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Sugar . . . A Sneak Attack

by Cindy
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Sugar is so sneaky . . . it even has undercover names that allow it to sneak into your diet where you least expect it!  Unfortunately, we kinda have a “thing” for it!  But since 1970, the amount of sugar in processed foods has nearly doubled, largely because sugar is cheap and readily available.  During the fat-free craze of the early ‘80s and ‘90s, manufacturers removed fat from packaged foods and replaced it with sugar to make up for the lack of taste.  Since then, fat has come back, but the sugar has remained.  But finding the sugar isn’t always easy.  As a result, the average American consumes 43,800 more calories from added sugar per year than we did in 1977!  Unfortunately, our body isn’t equipped to handle this much.  For example, if a woman’s intake of sugar increases by more than 20 percent, her body-mass index rises 2 to 3 points, which is enough to shift from the normal weight to the overweight category, or from overweight  to obese.  (Based on a 27 year study from the University of Minnesota Twin Cities.)  And as we know, increased sugar consumption is also linked to higher rates of diabetes, heart disease, and metabolic syndrome.

Unfortunately, nutrition labels list only total grams of sugar, lumping together those that were added with those that occur naturally in the ingredients.  To discover what’s really in there, look for the word sugar, but also look for its aliases.  Most common are high fructose corn syrup, corn syrup, juice (evaporated cane juice) and words ending in –ose (dextrose, fructose, glucose, sucrose.)

Surprising to many, the number one source of added sugar in our diet is beverages.  And even when we think we’re having a healthy choice, like smoothies, they are often loaded with sugar.  Jamba Juice’s 24-ounce classic smoothie, for instance, has 70 grams or more of total sugar, most of which is added sugar from juice, sherbet, and frozen yogurt.  Consider asking at the counter for whole fruit, little or no juice, or plain yogurt and ice.

Another sneaky sugar fiend is yogurt.  Many brands have more than 25 grams of sugar per 6 ounce serving.  About 12 of those grams is from lactose, and anything above that amount is added for flavor.  The addition is typically from preserves, which is basically fruit marinated in sugar, or straight table sugar.  Consider buying plain lowfat yogurt and stirring in chopped fruit or fresh berries.  (Remember to limit your overall intake of yogurt, however, to avoid the effect of casein.  More on the dangers of casein in a later article!)

Another surprising source of sugar is pasta sauce.  Commercial varieties may contain 8 grams or more of sugar per half cup!  Be sure to check the ingredients lists and skip varieties that include extra sugar.  (One tomato has 3.2 grams sugar, so most sauces will naturally contain some.  Two no-sugar added options:  Classico Tomato & Basil and Lucini Italia Tuscan Marinara Sauce with Roasted Garlic.)

Also, be on the look-out for the surprisingly heavy sugar content in baked beans, baked potato chips, barbecue sauce, canned soup, cereal, cornbread, croutons, frozen meals, pretzels, and snack bars!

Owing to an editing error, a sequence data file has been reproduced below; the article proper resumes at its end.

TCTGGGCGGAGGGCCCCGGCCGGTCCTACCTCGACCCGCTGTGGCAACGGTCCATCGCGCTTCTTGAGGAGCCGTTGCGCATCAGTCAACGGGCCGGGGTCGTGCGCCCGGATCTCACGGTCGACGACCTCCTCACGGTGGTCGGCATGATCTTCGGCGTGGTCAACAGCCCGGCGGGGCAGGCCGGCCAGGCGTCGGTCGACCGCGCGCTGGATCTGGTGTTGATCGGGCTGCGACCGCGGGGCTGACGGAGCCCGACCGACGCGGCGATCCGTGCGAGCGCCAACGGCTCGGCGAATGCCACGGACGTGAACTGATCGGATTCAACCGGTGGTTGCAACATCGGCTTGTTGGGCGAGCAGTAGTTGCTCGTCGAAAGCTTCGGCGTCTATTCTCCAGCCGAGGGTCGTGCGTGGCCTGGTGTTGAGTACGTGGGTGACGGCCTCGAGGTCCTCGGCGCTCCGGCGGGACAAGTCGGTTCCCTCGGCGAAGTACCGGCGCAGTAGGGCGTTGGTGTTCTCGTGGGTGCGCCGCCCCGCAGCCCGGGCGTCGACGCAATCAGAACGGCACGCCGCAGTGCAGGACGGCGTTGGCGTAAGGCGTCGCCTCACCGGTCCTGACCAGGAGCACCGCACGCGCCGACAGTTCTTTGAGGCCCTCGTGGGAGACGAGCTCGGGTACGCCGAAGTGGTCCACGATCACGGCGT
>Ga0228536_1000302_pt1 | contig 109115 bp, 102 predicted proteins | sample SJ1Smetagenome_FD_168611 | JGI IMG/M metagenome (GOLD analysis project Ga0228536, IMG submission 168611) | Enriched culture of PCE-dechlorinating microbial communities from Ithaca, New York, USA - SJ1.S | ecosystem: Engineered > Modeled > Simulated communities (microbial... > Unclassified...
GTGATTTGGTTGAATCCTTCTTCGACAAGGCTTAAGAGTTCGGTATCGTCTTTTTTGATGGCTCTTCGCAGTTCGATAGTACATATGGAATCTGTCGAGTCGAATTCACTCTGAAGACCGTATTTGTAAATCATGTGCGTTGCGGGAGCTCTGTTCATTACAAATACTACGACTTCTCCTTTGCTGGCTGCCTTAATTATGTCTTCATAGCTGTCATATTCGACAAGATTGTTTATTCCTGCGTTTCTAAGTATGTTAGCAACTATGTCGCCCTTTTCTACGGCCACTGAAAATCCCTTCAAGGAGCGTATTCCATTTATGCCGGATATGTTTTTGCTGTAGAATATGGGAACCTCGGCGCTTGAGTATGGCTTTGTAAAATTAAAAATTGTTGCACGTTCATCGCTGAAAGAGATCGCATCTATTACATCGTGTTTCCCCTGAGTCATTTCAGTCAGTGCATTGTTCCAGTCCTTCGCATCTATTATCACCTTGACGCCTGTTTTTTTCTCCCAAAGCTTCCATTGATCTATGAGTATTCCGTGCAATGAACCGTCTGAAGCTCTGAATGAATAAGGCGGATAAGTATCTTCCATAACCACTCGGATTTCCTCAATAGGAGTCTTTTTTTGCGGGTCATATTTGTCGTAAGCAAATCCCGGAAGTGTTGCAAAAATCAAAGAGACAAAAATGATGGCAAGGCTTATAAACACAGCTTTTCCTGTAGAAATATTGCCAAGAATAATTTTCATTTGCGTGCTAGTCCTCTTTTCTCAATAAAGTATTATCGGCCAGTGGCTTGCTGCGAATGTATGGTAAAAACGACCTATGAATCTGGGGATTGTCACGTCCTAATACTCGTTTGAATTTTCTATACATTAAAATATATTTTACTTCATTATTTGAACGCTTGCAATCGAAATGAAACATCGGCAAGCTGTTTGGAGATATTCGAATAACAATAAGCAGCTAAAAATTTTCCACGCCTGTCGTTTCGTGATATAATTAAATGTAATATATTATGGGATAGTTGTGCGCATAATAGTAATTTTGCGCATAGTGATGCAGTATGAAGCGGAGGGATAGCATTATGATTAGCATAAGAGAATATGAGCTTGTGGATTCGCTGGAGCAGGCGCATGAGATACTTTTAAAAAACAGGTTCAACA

Last modified on Friday, 25 November 2011 20:31


Cindy is a Certified Raw Food Educator through the "Living Light Culinary Arts Institute," with an emphasis on the science of whole, raw food.  Cindy has over 25 years experience as an educator, including 15 years as a high school teacher and 12 years as the director of instruction for a high school district.   Using a combination of her own health challenges and experiences, plus the knowledge she has obtained through her coursework, her goal is to help others understand the power of food.  Her experience as an educator enables her to provide peer-reviewed, scientific information in a fascinating, understandable, and user-friendly format!  Her goal is to educate through the science of nutrition, and to illustrate how easy it is to incorporate the simple most powerful foods on earth that promote optimal health!

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I have a testimony about the smoothies and I'll try to make it short.  I started walking in Lakeside this past Monday.  I'm not an exerciser at all so this is as new to my body as all the good smoothies I've been drinking!  There's a pretty big hill where we live and I like to challenge myself to walk down and then back up the hill.  Today was my fourth day walking about three miles.  I've done pretty good each day except for today.  When I got home I was in so much pain I could barely stand up, I was hurting all over.  So much that I took ibuprofin and lay on the bed in tears.  I was laying there for a while wondering why today was so much different than the other three days where I'd had some muscle aches but nothing too unbearable.  Then it hit me.  The ONLY thing I did differently today was I DID NOT have my smoothie.  I usually make a good amount and drink 1/2 during the day before my walk and then I drink the other 1/2 after my walk.  The more I thought about it, I felt like if I would just get off of the bed and make the smoothie I would feel better.  I don't think I'm crazy or that it's all in my head.  Of course the pain reliever helped but I honestly feel like my body was craving the "good stuff"!

Thanks for letting me share this with you.  My family and friends all think I'm crazy for drinking my smoothies and even my husband is complaining because I'd rather drink the smoothie than eat the SO-bad-for-you sloppy joes and macaroni & cheese that I made him for dinner.

Thanks for taking the time to tell people the TRUTH about food, SAD and the science behind WHY we need to change our diets.  If you ever wonder if what you're doing is making a difference, it is.  :)


Rebecca B.
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